Preview
Preview

Freedom of Speech and Press in Venezuela: In Danger of Disappearing

:: 8 Works Cited
Length: 1316 words (3.8 double-spaced pages)
Rating: Purple      
Open Document
- - - - - - - - - - - - - - - - - - - - - - - - - - - - - - - - - -

An awful reality, the freedom of speech and press in Venezuela is in danger of disappearing. In Venezuela, if someone has a different opinion of the President of the country, Hugo Chavez, could be penalized. Can the opposition movements, including student force, change this current reality? What can the common citizens do against the government when every day it is capable of setting down more severe restrictions to silence the press? Should the opposition parties keep fighting as they have been for the last 10 years?
In the last 5 to 6 years, the government has been able to control the independence of the media with radical and unconstitutional restrictions. It has been one event followed by others, such as the closure of Radio Caracas Televisión (RCTV), and the intention to do the same to Globovision, both are main private TV channels in the country, the closure of more than 50 radio stations, the constant violence against journalists and the impunity of which Chavez followers enjoy, the developed penal trials against journalists, defenders of human rights, or even public officials that criticize the government.
Through the years, Chavez government opposition movements and student force have became stronger and gained support from many national and international non-government organizations interested in the Venezuela crisis, therefore, even if it seems impossible, opposition movements, including student force and common-civil people should keep fighting for having freedom of speech and press.
In May 2007, RCTV was closed for the first time when the government decided not to renew the broadcast license and this popular and main TV channel was off the air after 53 years of continuous programming. Two months later, this pri...


... middle of paper ...


... state within it a non-ending government period.




Works Cited

El Universal, Dayly News.
Mar. 2010. HRW: Venezuela must end prosecutions of dissenters
Mar 2010. Venezuela's Parliament does not rule out Internet regulation
Jan. 2010. Closure of RCTV Internacional as reported on major news media worldwide
Jul. 2009. National Telecommunications Commission orders closure of 32 radio and two television stations
El Nacional
Nov. 2009. Hugo Chávez raising pressure on Globovision
Globovision
Mar. 2010. Fiscal General instó a la AN a elaborar normativa para regular el uso de internet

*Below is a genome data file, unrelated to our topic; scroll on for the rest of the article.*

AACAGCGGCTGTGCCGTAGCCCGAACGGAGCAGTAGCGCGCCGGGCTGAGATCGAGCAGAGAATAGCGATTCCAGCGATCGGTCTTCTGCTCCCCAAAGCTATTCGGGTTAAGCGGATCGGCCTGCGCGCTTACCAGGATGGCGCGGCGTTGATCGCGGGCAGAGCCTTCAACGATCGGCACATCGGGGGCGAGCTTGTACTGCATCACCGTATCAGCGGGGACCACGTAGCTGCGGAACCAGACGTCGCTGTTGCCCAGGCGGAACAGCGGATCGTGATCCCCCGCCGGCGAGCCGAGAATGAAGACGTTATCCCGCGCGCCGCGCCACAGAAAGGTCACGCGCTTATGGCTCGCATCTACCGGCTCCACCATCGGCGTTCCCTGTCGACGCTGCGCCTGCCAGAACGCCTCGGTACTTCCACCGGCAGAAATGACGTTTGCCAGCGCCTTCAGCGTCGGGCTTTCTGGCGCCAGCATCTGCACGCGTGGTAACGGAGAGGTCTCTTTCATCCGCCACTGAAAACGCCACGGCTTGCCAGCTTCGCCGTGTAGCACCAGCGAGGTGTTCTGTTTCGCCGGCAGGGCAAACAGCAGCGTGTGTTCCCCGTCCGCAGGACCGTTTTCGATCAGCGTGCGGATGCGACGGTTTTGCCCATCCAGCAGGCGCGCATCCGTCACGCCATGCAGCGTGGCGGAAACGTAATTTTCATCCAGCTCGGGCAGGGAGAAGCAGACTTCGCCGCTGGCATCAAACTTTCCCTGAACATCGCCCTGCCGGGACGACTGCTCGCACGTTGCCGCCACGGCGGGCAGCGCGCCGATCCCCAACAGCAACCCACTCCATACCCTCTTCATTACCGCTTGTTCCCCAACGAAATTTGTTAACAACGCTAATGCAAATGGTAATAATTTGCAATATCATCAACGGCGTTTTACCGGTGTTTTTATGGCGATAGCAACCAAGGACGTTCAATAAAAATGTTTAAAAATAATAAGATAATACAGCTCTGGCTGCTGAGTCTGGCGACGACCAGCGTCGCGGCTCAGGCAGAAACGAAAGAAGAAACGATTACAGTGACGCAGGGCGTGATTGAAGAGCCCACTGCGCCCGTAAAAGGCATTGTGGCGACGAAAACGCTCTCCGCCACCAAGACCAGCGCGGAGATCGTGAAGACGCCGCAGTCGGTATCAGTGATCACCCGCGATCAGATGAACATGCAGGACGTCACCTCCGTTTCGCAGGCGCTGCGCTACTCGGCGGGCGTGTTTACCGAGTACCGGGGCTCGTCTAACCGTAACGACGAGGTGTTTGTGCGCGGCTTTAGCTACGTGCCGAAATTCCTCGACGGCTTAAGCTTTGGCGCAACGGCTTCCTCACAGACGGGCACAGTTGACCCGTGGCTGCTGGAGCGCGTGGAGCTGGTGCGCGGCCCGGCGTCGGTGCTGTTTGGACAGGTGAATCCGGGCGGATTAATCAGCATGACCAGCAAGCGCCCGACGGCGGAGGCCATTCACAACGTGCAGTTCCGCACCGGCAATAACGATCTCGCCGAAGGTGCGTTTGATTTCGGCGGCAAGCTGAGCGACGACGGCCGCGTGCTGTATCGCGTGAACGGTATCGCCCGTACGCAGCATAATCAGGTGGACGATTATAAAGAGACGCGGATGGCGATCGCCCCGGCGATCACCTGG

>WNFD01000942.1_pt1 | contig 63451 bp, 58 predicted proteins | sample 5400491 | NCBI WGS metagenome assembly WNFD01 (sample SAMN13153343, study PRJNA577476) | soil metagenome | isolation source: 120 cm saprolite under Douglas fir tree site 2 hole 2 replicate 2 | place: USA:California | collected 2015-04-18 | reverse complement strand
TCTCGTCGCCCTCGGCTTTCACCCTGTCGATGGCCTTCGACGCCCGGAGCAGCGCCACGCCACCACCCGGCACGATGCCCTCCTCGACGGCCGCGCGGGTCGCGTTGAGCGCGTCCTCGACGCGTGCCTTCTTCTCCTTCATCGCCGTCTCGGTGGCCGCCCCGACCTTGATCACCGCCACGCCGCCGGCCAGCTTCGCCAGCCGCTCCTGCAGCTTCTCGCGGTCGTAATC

http://www.reuters.com/article/idUSN0146551720090801. August 2009. Venezuela begins shutdown of 34 radio stations-Chavez says stations no longer belong to 'bourgeoisie
http://www.guardian.co.uk. Mar 2010. Sean Penn: Journalists who call Hugo Chávez a dictator should be jailed


Click the button above to view the complete essay, speech, term paper, or research paper








This essay is 100% guaranteed.


Title Length Color Rating  
Freedom of the Press Essay - Freedom of the press is part of the five main freedoms represented in the first amendment of the constitution of the United States. The constitution was ratified in 1791 putting freedom of the press in full development. Since then many cases have evolved with this freedom, and the freedom had some role of developing future amendments and technology in modern day. Freedom of the press had a history even before its ratification, it helped to solve many court cases, and is used throughout modern times. First of all, this is the definition of freedom of the press from lawbrain.com....   [tags: The First Amendment]
:: 5 Works Cited
1148 words
(3.3 pages)
Better Essays [preview]
Freedom of Speech - Freedom of speech is a fundamental characteristic of human rights. Every individual in Canada has the right to Section 2 of the Charter Rights and Freedom, which is: Everyone has the following fundamental freedoms:(a) freedom of conscience and religion;(b) freedom of thought, belief, opinion and expression, including freedom of the press and other media of communication. Media, the most prominent medium for obtaining knowledge nowadays, should not be censored. Yet censorship continues to be a mutual obstacle in most people’s lives....   [tags: human rights, censorship, feelings] 1218 words
(3.5 pages)
Strong Essays [preview]
Freedom of Speech: The First Amendment - When the Constitution of the United States was ratified it mainly addressed the structure of the government with very few liberties for the individual. However, the states demanded a bill of rights that addressed the rights of the individuals as well. As a result, the Constitution began to adapt and change by adding amendments. Today the Bill of Rights still continues to change based on the will of the people and the judgment of the U.S. Supreme Court however, the core principles that our country was founded on has remained the same....   [tags: bill of rights, censorship]